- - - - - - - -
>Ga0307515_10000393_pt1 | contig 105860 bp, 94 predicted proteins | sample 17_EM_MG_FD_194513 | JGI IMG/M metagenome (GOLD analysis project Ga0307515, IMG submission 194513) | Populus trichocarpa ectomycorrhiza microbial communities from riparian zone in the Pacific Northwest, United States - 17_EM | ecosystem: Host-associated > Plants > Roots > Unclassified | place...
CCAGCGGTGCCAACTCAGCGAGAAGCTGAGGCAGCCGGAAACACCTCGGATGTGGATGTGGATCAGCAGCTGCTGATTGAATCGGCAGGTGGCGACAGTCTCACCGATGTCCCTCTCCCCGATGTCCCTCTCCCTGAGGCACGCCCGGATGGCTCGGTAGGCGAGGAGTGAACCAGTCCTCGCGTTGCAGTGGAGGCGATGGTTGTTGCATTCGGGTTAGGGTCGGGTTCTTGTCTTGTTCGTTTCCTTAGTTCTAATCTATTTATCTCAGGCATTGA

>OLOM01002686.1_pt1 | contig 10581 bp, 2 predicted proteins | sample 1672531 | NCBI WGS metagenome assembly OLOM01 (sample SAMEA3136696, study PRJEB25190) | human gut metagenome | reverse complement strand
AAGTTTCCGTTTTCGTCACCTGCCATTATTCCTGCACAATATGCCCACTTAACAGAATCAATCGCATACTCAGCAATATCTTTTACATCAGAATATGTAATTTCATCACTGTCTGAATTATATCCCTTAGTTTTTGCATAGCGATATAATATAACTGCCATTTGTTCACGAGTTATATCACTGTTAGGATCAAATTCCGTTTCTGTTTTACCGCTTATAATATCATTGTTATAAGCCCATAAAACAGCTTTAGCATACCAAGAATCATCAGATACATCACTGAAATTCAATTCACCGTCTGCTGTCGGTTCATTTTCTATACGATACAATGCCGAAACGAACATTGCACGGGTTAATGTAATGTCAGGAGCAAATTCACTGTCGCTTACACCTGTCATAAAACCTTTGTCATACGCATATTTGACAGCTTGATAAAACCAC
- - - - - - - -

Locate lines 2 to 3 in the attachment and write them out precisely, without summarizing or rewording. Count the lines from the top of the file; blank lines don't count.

CCAGCGGTGCCAACTCAGCGAGAAGCTGAGGCAGCCGGAAACACCTCGGATGTGGATGTGGATCAGCAGCTGCTGATTGAATCGGCAGGTGGCGACAGTCTCACCGATGTCCCTCTCCCCGATGTCCCTCTCCCTGAGGCACGCCCGGATGGCTCGGTAGGCGAGGAGTGAACCAGTCCTCGCGTTGCAGTGGAGGCGATGGTTGTTGCATTCGGGTTAGGGTCGGGTTCTTGTCTTGTTCGTTTCCTTAGTTCTAATCTATTTATCTCAGGCATTGA

>OLOM01002686.1_pt1 | contig 10581 bp, 2 predicted proteins | sample 1672531 | NCBI WGS metagenome assembly OLOM01 (sample SAMEA3136696, study PRJEB25190) | human gut metagenome | reverse complement strand